What Is Paper Chromatography and How Does it Work?
What Is Chromatography?
Chromatography is a method for separating the parts of a mixture of either a gas or liquid solution containing different chemicals. For example, pen inks are often made up of different colours. The different bonding properties of each molecule type is exploited. Chromatography is used in both qualitative and quantitative analysis of both organic and inorganic samples. This technique uses two types of substances:
- Mobile phase: a gas or liquid that transports the solution being tested through the other substance (water, rubbing alcohol are examples).
- Stationary phase: the liquid or solid through which the tested substance is carried (coffee filter paper, paper towel are examples).
It is necessary for the different chemicals in the solution fo have different properties such as molecule size or a different ability to dissolve in a solvent. The stationary phase will absorb or slow down different components of the tested solution to different degrees creating layers as the components of the solution are separated. Chromatography was invented by the Russian botanist, Mikhail Tsvet. Chemists use this process to identify unknown substances by separating them into the different molecules that make them up.
Chromatography Using Water Soluble MarkersClick thumbnail to view full-size
How Does Paper Chromatography Work?
Chromatography can be demonstrated using a simple demonstration.
What you need:
- water soluble pens or markers of different brands or colours
- strips of paper towel
- rubbing alcohol
- nail polish remover
- straw or pencil or pen
What you do:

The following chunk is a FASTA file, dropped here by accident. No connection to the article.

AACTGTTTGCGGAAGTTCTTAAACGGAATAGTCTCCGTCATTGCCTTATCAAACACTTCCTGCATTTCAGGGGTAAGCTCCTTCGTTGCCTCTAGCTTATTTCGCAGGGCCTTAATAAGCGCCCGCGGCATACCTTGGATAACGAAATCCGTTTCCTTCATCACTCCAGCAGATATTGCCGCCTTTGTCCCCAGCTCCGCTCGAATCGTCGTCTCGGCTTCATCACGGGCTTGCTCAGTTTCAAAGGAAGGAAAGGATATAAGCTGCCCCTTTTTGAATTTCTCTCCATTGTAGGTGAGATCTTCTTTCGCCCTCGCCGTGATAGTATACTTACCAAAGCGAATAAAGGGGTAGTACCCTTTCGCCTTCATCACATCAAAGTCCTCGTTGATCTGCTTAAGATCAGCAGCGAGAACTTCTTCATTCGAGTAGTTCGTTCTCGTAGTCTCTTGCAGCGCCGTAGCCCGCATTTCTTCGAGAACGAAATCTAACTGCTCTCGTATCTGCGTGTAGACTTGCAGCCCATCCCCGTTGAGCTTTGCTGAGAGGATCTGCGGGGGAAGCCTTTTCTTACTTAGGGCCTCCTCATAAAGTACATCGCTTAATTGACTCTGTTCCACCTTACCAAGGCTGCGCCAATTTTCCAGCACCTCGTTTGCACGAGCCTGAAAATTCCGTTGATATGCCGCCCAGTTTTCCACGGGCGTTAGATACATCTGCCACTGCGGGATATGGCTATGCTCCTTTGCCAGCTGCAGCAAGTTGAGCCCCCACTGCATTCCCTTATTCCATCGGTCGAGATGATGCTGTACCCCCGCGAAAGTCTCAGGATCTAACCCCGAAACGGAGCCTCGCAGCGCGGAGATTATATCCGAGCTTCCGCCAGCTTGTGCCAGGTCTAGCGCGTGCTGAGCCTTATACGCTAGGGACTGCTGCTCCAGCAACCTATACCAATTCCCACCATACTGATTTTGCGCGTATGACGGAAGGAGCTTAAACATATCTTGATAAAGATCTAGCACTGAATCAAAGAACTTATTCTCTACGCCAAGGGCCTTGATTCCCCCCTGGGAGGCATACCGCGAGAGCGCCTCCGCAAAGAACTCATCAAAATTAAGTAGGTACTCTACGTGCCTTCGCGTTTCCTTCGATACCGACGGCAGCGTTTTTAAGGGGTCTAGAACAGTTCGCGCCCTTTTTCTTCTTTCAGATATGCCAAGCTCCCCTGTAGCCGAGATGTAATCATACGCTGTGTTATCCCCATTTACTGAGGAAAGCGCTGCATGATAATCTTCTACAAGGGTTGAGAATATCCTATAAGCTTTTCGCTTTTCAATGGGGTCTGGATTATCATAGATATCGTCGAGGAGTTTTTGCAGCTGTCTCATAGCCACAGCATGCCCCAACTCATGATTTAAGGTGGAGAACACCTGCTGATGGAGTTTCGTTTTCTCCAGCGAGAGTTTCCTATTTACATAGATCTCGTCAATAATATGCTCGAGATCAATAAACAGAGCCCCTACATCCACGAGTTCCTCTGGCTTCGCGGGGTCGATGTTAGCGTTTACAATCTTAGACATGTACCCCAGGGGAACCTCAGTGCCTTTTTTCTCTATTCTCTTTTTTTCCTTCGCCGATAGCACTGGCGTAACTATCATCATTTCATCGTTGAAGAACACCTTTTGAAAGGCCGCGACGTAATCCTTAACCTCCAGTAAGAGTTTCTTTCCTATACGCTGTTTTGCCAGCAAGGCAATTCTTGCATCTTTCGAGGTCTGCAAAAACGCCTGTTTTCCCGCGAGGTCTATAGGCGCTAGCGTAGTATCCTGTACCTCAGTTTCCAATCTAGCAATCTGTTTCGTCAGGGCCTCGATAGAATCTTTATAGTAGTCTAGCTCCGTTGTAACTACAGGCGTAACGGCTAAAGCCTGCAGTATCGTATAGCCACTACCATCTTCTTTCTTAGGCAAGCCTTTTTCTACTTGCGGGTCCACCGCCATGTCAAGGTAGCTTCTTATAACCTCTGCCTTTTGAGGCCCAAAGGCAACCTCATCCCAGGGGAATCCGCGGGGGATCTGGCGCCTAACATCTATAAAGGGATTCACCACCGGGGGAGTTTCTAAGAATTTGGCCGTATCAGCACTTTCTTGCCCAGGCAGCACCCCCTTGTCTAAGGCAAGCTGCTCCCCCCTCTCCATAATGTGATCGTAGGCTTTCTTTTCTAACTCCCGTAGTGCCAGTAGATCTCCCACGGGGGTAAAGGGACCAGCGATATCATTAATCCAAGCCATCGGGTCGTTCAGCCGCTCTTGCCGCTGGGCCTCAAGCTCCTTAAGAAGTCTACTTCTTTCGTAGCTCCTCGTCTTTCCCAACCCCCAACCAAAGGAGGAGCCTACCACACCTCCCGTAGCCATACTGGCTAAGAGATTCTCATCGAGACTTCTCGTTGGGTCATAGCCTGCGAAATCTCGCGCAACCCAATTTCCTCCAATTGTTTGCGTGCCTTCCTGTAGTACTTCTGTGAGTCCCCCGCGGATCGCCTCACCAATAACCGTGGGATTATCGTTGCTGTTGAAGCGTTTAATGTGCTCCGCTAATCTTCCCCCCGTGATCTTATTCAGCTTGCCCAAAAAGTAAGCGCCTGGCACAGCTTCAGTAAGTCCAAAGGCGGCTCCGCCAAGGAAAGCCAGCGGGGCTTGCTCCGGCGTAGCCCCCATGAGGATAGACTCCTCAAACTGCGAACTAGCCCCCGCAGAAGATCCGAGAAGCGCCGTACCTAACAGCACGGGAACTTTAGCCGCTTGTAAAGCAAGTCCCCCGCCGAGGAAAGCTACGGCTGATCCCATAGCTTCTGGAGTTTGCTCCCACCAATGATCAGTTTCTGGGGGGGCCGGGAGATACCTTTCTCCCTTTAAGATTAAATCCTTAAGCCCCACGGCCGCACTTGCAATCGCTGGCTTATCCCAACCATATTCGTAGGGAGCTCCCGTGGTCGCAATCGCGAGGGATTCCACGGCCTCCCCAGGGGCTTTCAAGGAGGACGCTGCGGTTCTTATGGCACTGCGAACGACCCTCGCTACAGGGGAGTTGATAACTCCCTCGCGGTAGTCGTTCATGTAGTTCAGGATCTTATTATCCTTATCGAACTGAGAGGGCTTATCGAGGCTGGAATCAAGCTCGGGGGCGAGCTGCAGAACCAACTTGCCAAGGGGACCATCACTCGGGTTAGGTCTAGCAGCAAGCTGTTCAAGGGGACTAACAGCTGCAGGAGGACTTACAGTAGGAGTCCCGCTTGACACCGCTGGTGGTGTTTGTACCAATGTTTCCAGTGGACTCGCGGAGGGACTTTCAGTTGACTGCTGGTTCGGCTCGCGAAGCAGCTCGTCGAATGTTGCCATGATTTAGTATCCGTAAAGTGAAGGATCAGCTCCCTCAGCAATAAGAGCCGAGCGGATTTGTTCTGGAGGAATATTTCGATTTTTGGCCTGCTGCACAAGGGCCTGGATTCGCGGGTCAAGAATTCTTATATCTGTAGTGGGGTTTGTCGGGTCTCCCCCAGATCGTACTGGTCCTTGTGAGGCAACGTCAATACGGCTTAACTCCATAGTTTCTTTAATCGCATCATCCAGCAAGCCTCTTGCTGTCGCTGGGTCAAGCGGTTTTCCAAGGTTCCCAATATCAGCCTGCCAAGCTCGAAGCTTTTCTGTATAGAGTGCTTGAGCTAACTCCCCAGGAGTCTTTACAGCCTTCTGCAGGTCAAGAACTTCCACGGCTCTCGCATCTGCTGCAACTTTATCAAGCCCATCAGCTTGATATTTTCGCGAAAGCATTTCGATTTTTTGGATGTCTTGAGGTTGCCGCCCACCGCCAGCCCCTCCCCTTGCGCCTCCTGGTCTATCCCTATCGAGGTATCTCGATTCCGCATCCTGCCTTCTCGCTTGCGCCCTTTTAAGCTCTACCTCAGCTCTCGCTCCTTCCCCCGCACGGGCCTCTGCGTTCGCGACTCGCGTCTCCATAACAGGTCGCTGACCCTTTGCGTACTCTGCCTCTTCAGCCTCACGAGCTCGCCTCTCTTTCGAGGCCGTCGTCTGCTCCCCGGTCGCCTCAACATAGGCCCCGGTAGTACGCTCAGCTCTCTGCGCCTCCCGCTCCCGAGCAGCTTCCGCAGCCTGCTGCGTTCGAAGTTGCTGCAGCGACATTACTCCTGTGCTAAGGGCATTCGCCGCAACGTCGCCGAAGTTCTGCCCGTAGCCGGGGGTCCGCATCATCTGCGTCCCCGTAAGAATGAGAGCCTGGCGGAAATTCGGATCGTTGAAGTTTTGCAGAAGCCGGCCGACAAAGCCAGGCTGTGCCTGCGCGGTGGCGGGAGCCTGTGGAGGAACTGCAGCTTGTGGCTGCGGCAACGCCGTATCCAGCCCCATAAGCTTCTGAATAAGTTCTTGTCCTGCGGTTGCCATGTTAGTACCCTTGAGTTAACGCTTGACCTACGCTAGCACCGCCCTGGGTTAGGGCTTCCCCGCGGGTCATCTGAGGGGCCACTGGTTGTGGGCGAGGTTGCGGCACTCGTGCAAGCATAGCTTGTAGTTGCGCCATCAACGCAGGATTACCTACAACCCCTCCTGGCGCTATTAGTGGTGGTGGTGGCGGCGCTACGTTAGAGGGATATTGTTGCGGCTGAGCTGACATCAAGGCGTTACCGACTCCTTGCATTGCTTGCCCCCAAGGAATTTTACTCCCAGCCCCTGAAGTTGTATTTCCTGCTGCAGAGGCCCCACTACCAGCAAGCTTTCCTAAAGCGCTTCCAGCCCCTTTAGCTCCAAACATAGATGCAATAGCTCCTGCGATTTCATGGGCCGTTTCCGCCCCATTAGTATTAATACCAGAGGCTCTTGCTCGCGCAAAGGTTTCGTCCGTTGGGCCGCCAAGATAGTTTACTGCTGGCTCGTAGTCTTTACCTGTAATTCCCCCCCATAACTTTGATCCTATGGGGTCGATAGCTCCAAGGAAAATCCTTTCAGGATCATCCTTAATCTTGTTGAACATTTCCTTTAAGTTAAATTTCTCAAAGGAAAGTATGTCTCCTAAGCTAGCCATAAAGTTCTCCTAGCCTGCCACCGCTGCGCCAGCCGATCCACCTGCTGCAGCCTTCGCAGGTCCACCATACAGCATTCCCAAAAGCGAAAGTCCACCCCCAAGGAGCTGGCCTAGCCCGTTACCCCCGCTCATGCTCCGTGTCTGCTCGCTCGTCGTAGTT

- Draw a line across 6 paper towel strips or coffee filter strips about 1 inch from the bottom.
- Tape the paper towel strip from the end opposite to the pen line onto the middle of the straw so the strip will hang when the straw is placed crosswise onto the cup.
- There should be enough water in the cup so that the paper towel strip touches the water but the pen line is NOT submerged.
- The strip should not touch the bottom of the cup.
- If using alcohol or nail polish remover as all or part of your solvent, place a cap of aluminum foil over the glass to keep the vapours in the glass. It will improve the results.
- Observe what happens.
- If the pen line remains unchanged in water, try with the same pen type on another strip of paper towel but substitute the alcohol or nail polish remover.
- Try mixing one half water and one half alcohol as your solvent and see how the colours separate.
What's Happening in Paper Chromatography?
Ink is a solution containing a number of different molecules. These different molecules have different characteristics such as size and solubility. Solubility is a molecule's ability to dissolve in a particular solvent such as alcohol, water or nail polish remover. Because of their different characteristics, each molecule travels at a different speed when pulled along the piece of paper towelling by the solvent. The lightest particles, which are not necessarily the lightest coloured particles, move more quickly and a greater distance than the heavier particles. Thus, all of the pigments that make up an ink sample are separated out.
Chromatograph of Black Ink
Applications of Paper Chromatography
Chromatography is used in chmistry in a number of applications:
- Unknown substances left at a crime scene can be identified by separating the molecules that make them up. Matching this unknown chromatogram to chromatograms of known substances can help identify the unknown substance providing a clue to the crime.
- The ink used in a note left at a crime scene can be identified through paper chromatography. The chromatogram showing the components of the ink used in the note can be compared to chromatograms of known inks hopefully identifying the type and brand of ink used providing a clue to the crime.
- It is used in the sequencing of DNA and RNA.
- Paper chromatography is used as a qualitative analytical chemistry technique for identifying and separating colored mixtures like pigments.
- It is used in scientific studies to identify unknown organic and inorganic compounds from a mixture.
- In order to obtain a pure sample each component of the separated mixture, the separated spots on the finished and dried chromatogram can be cut out and re-dissolved.
Uses of Paper Chromatography. Tutor Vista.com. 2010.
Chromatography. Asistm Forensic Investigations.
Cook, Trevor. Experiments with States of Matter. New York: Power Kids Press, 2009.